Wednesday, April 16, 2008

Endocrine Histology Pituitary

The pituitary, or hypophysis, is really two distinct glands.

1. The anterior pituitary, also called the adenohypophysis.
2. The posterior pituitary, also called the neurohypophysis.

Both parts are attached by the pituitary stalk (also called neural stalk/ infundibulum) to the median eminence at the base of the hypothalamus.
pituitary en entirity
anterior pituitary
At 40x the pars distalis (A) and the pars intermedia (B) of the adenohypophysis (anterior pituitary) and the pars nervosa (C) of the neurohypophysis (posterior pituitary) can be observed. The pars tuberalis and infundibulum were not a part of this preparation. The pars distalis secretes Growth Hormone (GH), Thyroid-stimulating hormone (TSH), Adrenocorticotrophic hormone (ACTH), Follicle-stimulating hormone (FSH), Lutenizing hormone (LH),and Prolactin. The pars intermedia secretes Melanocyte-stimulating hormone (MSH). The pars nervosa stores ADH (antidiuretic hormone)and Oxytocin which were secreted by the hypothalamus.

Anterior Pituitary:
Terms to know and Recognize:
Pars Tuberalis
Pars Intermedia
Pars Distalis
- "color" phobes, don't stain well, nucleus appears in hollow hole
hypophyseal portal system
tropic hormones- hormone of anterior pituitary
MSH- melanocyte-stimulating hormone
Acidophils- secrete GH and PRL (Growth Hormone and Prolactin)
Basophils- secrete FSH, LH, ACTH, TSH (Follicle stimulating hormone FSH and leutinizing hormone LH are both referred to as gonadotrophs, adrenocoricotropic hormone ACTH, thyrotropic hormone TSH)

pituitary chromophils and chromophobes
At higher magnifications the dark staining chromophils ( A) and the very light staining chromophobes (B) are easily distinguished.

anterior pituitary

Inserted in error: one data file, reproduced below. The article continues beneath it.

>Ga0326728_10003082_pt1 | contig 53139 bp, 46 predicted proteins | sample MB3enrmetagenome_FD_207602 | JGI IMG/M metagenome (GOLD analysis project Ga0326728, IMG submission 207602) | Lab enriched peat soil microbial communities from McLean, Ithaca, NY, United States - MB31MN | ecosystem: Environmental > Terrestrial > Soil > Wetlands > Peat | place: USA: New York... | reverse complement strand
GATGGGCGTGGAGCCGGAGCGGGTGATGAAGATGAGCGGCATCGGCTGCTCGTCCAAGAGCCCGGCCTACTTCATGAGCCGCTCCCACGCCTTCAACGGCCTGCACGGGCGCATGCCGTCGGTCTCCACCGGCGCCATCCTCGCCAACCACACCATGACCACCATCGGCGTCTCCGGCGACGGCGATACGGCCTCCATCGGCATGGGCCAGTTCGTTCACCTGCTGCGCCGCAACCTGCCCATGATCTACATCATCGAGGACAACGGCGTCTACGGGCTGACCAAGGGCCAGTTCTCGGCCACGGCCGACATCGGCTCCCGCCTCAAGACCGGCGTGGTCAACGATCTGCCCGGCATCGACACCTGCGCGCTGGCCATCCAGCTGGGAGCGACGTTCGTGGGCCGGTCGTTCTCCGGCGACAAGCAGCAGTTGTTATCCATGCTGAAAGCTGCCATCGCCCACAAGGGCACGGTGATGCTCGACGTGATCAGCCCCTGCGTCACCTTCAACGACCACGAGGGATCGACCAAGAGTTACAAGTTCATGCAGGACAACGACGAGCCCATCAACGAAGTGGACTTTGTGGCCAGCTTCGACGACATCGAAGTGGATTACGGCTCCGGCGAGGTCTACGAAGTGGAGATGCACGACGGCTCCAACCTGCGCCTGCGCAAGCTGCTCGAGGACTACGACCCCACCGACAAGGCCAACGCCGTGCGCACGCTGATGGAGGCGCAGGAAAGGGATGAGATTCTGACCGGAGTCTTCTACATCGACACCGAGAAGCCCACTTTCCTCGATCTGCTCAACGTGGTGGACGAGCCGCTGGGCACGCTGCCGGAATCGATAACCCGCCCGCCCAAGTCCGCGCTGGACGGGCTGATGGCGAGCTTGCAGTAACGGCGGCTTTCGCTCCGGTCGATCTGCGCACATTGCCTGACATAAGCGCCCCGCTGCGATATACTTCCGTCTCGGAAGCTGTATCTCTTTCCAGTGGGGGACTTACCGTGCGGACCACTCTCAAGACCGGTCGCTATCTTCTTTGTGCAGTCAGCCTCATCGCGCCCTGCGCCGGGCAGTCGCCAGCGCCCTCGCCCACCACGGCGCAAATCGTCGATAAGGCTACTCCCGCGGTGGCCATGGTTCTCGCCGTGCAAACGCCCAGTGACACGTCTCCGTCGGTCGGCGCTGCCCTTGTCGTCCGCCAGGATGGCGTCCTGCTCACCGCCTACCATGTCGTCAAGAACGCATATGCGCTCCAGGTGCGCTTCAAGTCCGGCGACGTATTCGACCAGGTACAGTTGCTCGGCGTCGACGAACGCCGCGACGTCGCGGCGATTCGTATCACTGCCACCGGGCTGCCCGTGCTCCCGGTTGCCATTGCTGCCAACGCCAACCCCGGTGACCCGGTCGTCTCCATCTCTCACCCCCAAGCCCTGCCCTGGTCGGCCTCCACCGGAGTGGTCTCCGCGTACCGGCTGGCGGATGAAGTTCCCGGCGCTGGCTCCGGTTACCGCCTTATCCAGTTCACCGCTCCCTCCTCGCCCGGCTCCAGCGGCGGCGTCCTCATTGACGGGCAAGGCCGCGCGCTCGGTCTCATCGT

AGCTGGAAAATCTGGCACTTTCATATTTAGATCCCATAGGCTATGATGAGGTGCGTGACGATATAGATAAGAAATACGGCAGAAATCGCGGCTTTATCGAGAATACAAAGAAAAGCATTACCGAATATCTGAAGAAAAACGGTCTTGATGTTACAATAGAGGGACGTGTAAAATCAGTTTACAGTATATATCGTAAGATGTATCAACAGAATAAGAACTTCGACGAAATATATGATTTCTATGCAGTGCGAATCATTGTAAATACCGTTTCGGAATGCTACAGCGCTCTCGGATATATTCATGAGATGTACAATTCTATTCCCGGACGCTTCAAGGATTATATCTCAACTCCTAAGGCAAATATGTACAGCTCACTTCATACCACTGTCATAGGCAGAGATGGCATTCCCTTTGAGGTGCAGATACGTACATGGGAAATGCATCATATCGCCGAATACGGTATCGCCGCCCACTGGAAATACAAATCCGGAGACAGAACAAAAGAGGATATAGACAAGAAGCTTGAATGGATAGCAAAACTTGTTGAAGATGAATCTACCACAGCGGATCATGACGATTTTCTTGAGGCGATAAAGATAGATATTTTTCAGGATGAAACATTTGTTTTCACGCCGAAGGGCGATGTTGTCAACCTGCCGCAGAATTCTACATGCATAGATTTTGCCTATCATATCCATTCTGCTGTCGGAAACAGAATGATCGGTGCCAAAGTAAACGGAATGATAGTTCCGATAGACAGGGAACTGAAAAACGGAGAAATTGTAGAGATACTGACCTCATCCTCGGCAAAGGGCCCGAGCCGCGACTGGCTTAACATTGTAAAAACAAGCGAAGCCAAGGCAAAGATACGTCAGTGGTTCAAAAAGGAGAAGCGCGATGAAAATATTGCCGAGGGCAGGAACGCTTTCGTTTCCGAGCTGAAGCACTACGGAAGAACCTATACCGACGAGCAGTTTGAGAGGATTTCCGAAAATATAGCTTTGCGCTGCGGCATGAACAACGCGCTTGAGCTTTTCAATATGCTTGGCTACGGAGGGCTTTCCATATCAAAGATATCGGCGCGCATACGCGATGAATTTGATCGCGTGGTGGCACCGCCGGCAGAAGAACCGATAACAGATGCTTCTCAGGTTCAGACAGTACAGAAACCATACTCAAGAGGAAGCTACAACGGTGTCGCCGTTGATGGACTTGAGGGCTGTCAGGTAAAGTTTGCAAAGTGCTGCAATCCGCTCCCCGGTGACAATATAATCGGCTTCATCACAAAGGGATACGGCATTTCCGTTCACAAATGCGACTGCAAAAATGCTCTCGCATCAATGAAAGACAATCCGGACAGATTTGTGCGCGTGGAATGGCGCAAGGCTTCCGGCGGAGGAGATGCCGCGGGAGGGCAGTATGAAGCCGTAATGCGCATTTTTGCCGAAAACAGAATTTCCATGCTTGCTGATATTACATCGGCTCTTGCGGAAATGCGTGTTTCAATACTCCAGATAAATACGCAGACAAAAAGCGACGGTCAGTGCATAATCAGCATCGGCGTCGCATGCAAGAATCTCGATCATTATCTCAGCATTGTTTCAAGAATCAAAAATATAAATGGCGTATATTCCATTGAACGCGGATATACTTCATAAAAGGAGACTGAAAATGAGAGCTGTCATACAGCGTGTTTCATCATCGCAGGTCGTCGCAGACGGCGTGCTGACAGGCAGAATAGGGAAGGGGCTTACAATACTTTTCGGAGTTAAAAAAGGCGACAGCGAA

Chromophobes (black arrow), Eosinophiles (red arrow), Basophiles (blue arrow).

anterior pituitary 2The normal microscopic appearance of the adenohypophysis is shown here. The adenohypophysis contains three major cell types: acidophils, basophils, and chromophobes. The staining is variable, and to properly identify specific hormone secretion, immunohistochemical staining is necessary. A simplistic classification is as follows:

The pink acidophils secrete growth hormone (GH) and prolactin (PRL)

The dark purple basophils secrete corticotrophin (ACTH), thyroid stimulating hormone (TSH), and gonadotrophins follicle stimulating hormone-luteinizing hormone (FSH and LH)

The pale staining chromophobes have few cytoplasmic granules, but may have secretory activity.

The Hypophyseal Portal system and Hormones explained simply
endocrine portal and hormones
hypophyseal portal system

A portal system is a blood vessel circuit with 2 sets of capillaries instead of 1. The first capillary bed (1 capillary plexus) picks up the hypothalamic hormones from the ends of the axons. The second capillary bed (2 capillary plexus) drops off the hypothalamic hormones in the anterior pituitary. Connecting the 2 capillary beds are the hypophyseal portal veins.

Posterior Pituitary

Terms to Know:
Pars nervosa
Hypophyseal Tract- blood vessel portal with only one segment as in posterior pituitary
Neural stalk
- (aka) infundibulum
- antidiuretic hormone

posterior pituitary pars neurvosa
This region of the pituitary is non secretory. Its cells are neuroglial-like pituicytes (C).